Greater Glasgow & Clyde Valley - Glasgow

A historic pub interior of national importance

Listed Status: B

803 Govan Road
Glasgow, Govan
G51 3DJ

Tel: (0141) 445 1349


Bus: Yes

View on: Whatpub

This fine building dates from 1894 when it opened as the Cardell Hall, named after John Cardell who used it as the local headquarters for the Rechabites, a charitable organisation which espoused the virtues of Temperance. Ironically, now a pub, it has a very interesting, intact spacious interior of about 1960 which features a late example of the Scottish island-servery. This is mostly surrounded by the roomy public bar with ply-panelled walls and fixed bench seating in the alcoves but at the back there is also a screened-off lounge area with a hatch to the servery and red leatherette-covered bench seating. Upstairs is a former lounge, now used as a function room with panelled walls and a hooped stall for waiters. High up on the south side outside is a carving of the legendary Govan Cat, famed for its stupendous rat-exterminating abilities

Built 1894 in Scots Baronial style with a tower its first floor was originally the Cardell Hall, named after John Cardell who used it as the local headquarters for the Rechabites, a charitable organisation which espoused the virtues of Temperance. However, by the 1900s, the Temperance Movement was on the wane due to stricter licensing laws and a more enlightened attitude towards strong drink and now it is a public house with bars on two floors. Near the tower's conical roof is a stone plaque which features a shield with the date 1894, two semi-clad men, a crown and a lion; its motto "Sans peur" means 'Without fear'. High up on the southern side of the building is a stone carving of the legendary Govan Cat, immortalising one prolific rat-catcher who killed large numbers of rodents which had been brought to Govan on vessels carrying flax for the local weavers. The interior has a public bar and separately screened lounge on the ground floor and a former lounge on the first floor, now only used for functions.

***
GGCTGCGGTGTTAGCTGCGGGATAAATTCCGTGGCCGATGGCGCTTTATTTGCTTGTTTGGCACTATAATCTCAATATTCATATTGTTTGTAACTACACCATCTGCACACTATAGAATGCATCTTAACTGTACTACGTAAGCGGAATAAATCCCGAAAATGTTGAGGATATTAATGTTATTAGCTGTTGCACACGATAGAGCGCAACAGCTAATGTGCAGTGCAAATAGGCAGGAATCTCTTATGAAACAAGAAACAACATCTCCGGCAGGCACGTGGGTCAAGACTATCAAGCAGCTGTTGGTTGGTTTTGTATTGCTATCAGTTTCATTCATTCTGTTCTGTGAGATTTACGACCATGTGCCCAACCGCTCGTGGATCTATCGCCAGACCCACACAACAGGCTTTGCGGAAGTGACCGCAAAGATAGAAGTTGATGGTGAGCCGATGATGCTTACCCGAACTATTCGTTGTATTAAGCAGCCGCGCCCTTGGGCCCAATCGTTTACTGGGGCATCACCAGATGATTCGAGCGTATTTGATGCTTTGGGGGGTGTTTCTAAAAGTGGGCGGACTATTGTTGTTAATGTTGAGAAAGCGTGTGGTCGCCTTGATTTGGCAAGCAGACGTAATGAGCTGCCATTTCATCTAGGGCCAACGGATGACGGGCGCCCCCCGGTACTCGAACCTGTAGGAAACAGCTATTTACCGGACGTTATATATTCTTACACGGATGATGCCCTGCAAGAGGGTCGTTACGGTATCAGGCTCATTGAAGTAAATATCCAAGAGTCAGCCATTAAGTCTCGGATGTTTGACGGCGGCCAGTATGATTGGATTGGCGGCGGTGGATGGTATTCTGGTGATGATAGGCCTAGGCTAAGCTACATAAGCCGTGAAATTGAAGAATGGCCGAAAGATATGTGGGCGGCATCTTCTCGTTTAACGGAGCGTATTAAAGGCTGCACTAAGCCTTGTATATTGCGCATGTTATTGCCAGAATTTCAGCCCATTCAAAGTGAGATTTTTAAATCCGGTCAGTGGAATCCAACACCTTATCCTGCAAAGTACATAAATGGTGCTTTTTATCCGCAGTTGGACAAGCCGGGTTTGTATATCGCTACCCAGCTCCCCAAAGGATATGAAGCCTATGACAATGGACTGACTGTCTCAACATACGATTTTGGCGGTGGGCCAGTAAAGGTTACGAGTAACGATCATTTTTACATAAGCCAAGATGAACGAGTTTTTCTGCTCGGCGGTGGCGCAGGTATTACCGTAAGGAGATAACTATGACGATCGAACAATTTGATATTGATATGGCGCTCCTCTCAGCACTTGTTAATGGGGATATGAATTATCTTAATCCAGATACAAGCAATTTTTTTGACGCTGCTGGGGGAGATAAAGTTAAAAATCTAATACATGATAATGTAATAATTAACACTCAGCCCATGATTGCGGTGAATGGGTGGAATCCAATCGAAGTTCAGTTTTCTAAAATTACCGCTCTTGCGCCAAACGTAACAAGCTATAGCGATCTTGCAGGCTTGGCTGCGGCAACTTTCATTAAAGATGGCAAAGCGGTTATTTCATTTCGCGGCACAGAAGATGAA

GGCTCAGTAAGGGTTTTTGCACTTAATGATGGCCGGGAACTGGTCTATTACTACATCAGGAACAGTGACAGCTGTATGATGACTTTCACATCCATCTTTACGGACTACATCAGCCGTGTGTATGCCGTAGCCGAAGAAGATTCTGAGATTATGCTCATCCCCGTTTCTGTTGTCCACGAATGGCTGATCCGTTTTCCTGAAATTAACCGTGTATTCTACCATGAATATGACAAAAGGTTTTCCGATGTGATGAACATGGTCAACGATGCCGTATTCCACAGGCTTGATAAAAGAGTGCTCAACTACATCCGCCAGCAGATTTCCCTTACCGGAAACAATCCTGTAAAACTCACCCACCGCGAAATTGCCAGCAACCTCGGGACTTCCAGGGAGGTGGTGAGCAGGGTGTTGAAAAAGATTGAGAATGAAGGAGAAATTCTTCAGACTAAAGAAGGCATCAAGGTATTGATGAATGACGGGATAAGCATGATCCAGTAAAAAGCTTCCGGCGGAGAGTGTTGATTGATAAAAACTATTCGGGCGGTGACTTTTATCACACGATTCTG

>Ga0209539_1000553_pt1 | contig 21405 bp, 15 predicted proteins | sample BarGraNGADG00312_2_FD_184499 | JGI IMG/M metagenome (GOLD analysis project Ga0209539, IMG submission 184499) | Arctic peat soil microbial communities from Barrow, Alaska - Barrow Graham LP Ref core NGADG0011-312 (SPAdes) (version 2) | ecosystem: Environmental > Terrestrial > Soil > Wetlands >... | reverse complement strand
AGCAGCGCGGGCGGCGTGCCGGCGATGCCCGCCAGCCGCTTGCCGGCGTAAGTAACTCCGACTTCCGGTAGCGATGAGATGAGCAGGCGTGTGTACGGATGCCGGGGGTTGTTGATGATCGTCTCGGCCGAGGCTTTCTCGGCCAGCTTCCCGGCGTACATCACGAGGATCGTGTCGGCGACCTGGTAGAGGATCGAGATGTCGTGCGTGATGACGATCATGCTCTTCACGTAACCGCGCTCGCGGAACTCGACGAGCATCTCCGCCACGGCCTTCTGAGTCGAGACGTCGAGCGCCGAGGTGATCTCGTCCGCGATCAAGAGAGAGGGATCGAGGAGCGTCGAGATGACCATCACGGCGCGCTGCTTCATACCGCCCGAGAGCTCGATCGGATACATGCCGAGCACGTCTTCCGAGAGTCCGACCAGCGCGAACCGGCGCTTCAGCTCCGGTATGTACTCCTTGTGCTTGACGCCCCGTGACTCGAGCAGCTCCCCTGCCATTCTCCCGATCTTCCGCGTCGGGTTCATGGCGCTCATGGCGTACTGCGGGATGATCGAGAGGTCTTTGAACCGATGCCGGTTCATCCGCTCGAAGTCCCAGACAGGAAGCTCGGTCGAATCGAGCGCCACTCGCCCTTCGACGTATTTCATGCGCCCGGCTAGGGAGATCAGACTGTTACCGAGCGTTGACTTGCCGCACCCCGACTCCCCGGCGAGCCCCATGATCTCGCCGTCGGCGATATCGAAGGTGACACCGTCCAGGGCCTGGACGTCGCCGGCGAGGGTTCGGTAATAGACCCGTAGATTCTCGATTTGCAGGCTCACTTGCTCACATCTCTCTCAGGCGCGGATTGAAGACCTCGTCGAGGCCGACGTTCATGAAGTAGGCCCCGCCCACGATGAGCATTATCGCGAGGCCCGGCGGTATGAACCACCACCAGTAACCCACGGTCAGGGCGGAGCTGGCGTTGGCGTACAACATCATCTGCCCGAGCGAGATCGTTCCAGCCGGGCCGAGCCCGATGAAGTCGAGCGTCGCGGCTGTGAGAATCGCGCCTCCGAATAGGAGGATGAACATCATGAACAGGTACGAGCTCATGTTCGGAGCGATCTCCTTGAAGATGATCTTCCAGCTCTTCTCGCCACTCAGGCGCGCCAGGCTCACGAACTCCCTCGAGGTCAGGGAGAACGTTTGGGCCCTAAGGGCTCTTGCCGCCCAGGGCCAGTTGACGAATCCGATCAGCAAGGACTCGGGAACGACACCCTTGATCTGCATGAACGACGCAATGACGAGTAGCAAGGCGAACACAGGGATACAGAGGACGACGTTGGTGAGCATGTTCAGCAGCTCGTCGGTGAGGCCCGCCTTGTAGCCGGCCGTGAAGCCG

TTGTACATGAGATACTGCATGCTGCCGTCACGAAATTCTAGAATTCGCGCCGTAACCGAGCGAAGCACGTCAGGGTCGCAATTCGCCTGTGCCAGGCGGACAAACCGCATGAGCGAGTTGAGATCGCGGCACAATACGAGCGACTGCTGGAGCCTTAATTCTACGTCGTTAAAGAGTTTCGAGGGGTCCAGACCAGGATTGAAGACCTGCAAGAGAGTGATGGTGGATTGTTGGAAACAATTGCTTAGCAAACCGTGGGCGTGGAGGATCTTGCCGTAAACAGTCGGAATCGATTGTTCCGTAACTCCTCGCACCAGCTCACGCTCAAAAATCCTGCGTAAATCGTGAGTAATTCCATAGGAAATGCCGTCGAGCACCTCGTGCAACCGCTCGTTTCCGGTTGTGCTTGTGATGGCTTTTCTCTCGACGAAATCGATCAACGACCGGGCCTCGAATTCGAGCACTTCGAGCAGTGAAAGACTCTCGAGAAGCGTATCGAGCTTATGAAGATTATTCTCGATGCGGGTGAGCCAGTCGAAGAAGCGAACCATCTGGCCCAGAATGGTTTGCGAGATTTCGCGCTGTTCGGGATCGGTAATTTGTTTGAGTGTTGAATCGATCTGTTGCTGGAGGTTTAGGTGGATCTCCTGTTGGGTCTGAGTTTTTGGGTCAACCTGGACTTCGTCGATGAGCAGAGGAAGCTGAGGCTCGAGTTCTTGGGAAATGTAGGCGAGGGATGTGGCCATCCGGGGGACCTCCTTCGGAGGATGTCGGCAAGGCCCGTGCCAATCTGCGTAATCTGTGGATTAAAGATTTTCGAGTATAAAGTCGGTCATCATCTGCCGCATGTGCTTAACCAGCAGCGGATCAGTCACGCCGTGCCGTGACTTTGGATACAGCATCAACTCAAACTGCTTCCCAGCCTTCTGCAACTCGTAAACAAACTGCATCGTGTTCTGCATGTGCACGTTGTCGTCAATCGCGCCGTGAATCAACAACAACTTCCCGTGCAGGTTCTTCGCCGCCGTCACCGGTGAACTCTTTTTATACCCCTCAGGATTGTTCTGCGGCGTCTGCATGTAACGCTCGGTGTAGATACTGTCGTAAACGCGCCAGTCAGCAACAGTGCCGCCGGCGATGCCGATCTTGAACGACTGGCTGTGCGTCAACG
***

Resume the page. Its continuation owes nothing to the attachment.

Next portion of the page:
All the fittings could date from c.1960 with very little changes since. The ground floor is mostly taken up by the public bar with walls of ply panelling to picture frame height. The bar fittings could well be from c.1960 with a ply and Formica panels island bar counter with four short partitions attached, an island gantry with more ply panelling and a feature above it not dissimilar to that at the Laurieston Bar, and square pegboard panels on the ceiling (painted cream). Fixed bench seating covered in red leatherette in the alcoves as well as in the small sitting room - created by a low partition with a row of ribbed glass windows all along the top, it has a hatch to the servery and still retains its door. There are 4 exterior doors – one leads to the stairs to the first floor.

Upstairs is the former lounge, which is now used as a function room. It has c.1960s wood panelled walls, a classic 1960s canted bar counter with a Formica lined section above and with a hooped stool for waiters (others at Steps Bar and Viceroy, both Glasgow) and a Formica top. Has a number of red leatherette fixed seating areas around the room. The mirrored three-bay gantry is of c.1960s. The gents’ are unchanged - they look more 1930s – but the ladies’ have been modernised. The staircase to the first floor has panelling all the way up with looks to be of c.1960 .

Some information from ‘The Glasgow Guide (1999) by David Williams ISBN: 9780862418403.

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